Bankers love to moan. "We pay too much tax," they opine. "If anything changes, we'll quit the UK for the Far East," they threaten. When they get together, they probably whinge about how tough it is to decide whether their £50 notes are best used for snorting cocaine or for stuffing into lap dancers' thongs. So you might have thought that the Vickers report - the suggested reforms for the nation's biggest lenders in the light of the financial crisis - would be met with a banking brouhaha. Instead, the industry was remarkably quiet. On the stock market, banking shares fell - but the declines in London were less extreme than for Continental rivals and were caused by European sovereign debt worries, not John Vickers's pronouncements. One trader told me: "It could have been so much worse."
The truth is that the banks were let off lightly. Their ever-busy lobbyists have done an impressive job of portraying this as "bankmageddon": it is not. They have eight years to find the funding to implement the proposals or to fight for them to be made cushier. Naturally, the banks will complain about the cost, but the estimated annual hit of £7bn is dwarfed by the £28bn that the taxpayer is still out of pocket on the Royal Bank of Scotland alone. Who is likely to suffer? As with the recession, us mugginses, I suspect. Free banking for the debt-free? Kiss it goodbye.
Banks, like casinos, always seem to win. Earlier this year, I took four (brave) financiers to see Inside Job, the docu-horror about the financial crisis, and face an interrogation afterwards. The words of one - the Dutch trader Lex van Dam - rang in my ears on the day the Vickers report was published: "Nowhere is the average pay per IQ point higher than in the City. How is it possible that bankers get such enormous bonuses still? If you're not sure where the money comes from, then it probably comes from you."
Suffering a blow
As George Osborne discussed how to whip (sorry) the banks into shape, headline writers were having a dream day with the allegations hanging over the Chancellor's past. The lawyer of the former dominatrix Natalie Rowe alleges that Osborne may have helped Andy Coulson get his job with the Conservative Party in 2007 to repay him for a generous portrayal of Rowe's claims that Osborne had taken drugs. Osborne denies both claims. And even if a politician had a blow almost two decades ago, must it be career-destroying? A blemish-free past should not be a necessary trait of the politician. Honesty in office is a different matter.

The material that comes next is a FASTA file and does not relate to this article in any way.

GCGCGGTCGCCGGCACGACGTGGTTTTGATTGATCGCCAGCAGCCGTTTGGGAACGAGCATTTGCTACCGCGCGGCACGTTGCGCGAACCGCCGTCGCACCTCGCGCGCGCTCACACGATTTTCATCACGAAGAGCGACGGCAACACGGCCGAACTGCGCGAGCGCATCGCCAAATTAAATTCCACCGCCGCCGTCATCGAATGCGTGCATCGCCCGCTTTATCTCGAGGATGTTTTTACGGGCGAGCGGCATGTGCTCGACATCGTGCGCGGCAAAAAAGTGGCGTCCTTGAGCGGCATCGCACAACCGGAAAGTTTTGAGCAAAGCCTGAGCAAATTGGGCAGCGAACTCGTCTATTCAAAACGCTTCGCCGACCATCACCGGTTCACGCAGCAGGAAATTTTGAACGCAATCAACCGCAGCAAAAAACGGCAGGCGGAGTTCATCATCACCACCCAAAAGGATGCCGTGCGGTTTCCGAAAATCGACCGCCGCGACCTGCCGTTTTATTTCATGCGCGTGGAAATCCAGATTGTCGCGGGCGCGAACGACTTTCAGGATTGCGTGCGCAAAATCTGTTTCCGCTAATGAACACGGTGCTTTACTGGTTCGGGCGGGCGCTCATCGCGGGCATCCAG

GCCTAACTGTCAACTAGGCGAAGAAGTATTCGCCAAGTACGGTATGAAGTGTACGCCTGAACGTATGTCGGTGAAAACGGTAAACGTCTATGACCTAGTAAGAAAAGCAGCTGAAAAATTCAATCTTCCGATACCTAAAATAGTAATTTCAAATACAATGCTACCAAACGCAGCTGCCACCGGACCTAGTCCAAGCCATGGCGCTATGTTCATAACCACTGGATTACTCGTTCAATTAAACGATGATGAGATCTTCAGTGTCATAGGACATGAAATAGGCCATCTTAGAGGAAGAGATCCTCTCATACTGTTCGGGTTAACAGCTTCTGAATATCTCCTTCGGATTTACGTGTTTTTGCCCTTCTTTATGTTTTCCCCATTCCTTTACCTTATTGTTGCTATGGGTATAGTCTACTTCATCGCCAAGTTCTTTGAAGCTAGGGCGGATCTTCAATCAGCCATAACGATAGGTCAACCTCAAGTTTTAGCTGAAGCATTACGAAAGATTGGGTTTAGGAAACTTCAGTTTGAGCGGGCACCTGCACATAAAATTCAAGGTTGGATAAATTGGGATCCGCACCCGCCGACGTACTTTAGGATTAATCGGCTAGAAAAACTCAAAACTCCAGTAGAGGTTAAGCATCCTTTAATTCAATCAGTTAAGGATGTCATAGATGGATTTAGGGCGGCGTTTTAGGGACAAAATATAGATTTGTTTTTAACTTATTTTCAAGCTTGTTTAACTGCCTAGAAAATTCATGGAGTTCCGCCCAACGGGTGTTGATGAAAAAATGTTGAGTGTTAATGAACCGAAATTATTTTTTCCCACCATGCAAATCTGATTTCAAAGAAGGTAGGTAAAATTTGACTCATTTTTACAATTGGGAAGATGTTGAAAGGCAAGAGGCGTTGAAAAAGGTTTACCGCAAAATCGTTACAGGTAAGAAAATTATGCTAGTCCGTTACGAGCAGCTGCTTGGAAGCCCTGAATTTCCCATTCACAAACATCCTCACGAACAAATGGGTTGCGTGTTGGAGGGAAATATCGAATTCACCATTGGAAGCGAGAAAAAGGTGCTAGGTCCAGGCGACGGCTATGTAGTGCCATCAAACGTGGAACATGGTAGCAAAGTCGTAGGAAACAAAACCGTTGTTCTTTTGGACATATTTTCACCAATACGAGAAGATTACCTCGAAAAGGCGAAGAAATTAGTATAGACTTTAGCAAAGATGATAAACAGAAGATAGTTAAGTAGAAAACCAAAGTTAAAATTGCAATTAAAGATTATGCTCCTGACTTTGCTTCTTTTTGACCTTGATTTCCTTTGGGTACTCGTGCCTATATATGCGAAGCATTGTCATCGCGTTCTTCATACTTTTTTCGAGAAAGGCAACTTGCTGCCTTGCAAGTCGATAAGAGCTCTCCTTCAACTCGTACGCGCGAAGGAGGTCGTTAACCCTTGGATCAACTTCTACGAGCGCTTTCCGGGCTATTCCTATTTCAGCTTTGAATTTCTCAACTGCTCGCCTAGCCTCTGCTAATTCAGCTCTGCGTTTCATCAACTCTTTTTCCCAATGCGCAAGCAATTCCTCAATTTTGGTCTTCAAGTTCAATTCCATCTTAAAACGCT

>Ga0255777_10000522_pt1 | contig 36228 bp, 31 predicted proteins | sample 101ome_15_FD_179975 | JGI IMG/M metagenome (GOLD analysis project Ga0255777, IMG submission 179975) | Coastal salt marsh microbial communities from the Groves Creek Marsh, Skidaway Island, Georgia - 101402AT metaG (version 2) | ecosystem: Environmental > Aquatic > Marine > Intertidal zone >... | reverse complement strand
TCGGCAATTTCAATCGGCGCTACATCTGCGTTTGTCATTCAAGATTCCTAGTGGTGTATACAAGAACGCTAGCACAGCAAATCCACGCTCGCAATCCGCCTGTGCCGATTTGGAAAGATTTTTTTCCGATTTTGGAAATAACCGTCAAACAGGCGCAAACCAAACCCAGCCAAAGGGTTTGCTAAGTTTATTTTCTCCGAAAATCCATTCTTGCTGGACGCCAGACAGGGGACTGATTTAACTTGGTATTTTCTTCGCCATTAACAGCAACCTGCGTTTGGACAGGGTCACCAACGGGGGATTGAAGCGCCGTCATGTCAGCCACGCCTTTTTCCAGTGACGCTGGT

The customer isn't always right
At the ExCel centre in east London, the biennial "Let's Give Guns to the Ethically Questionable" fair took place. The Defence Secretary, Liam Fox, opened the Defence and Security Equipment (read: weapons) International exhibition on 13 September. Among the guests invited were those famed lovers of democracy and good governance, Bahrain and Saudi Arabia.
This doesn't quite chime with David Cameron's speech in February: "Our interests lie in upholding our values - in insisting on the right to peaceful protest, in freedom of speech and the internet, in freedom of assembly and the rule of law." When there is money to be made, perhaps that doesn't apply. On 11 September, the Sunday Telegraph reported that the UK government was pushing for the sale of sniper rifles to Muammar al-Gaddafi's regime mere weeks before his citizens took to the streets in protest. How swiftly we can go from selling guns to turning them on our customers.
You can't have it all
I Don't Know How She Does It - the mummy martyrdom movie based on Allison Pearson's book - is out in UK cinemas, reigniting the media debate about women attempting to "have it all". Like Rebecca Asher's book Shattered, the flop Uma Thurman flick Motherhood and half the forums on Mumsnet, the new film makes a convincing case for getting your tubes tied.
Even though pressure is routinely piled on young women to start using their ovaries early, popular culture simultaneously makes having a baby sound about as appealing as ingrown toenails. Do you want to spend your life guilt-ridden, trying to pass off shop-bought fruit pies as home-made and sobbing as you miss your child's parents' evening? I don't. I'm not sure when self-flagellation became so fashionable again but it certainly doesn't do it for me.
The problem is obvious. Most women still end up doing the bulk of the childcare and the domestic chores on top of working and they feel judged if they can't quite match up to the "superwoman" Nicola Horlick.
So, perhaps the sign that equality has been achieved will be a slew of films on fatherhood and books that complain about the perils of men attempting to "have it all". As that day seems a long way off, I am sure that many women of my generation will give motherhood a miss. I don't know how she does it? I don't know why she wants to, more like.
No laughing matter
David Walliams saw off "Thames tummy", angry swans and tough tides to swim 140 miles of the Weil's-disease-ridden river to raise over a million pounds for charity. The comedian even managed to rescue a dog along the way.
At just 40, Walliams seems to be closing in on national treasure territory and he has done his penance - a thousand times over - for the viewing horror that was his spoof airline documentary series, Come Fly With Me.
While applauding his success, however, I miss the days when comedians were a little more comedic. Walliams, married to a model (Lara Stone) and with the endurance of an Olympian, is almost too much of a Hollywood hero for the job. Given his elevation in the nation's affections, am I allowed to admit that I don't often find him funny?
Rosamund Urwin is a columnist for the London Evening Standard
Peter Wilby returns next week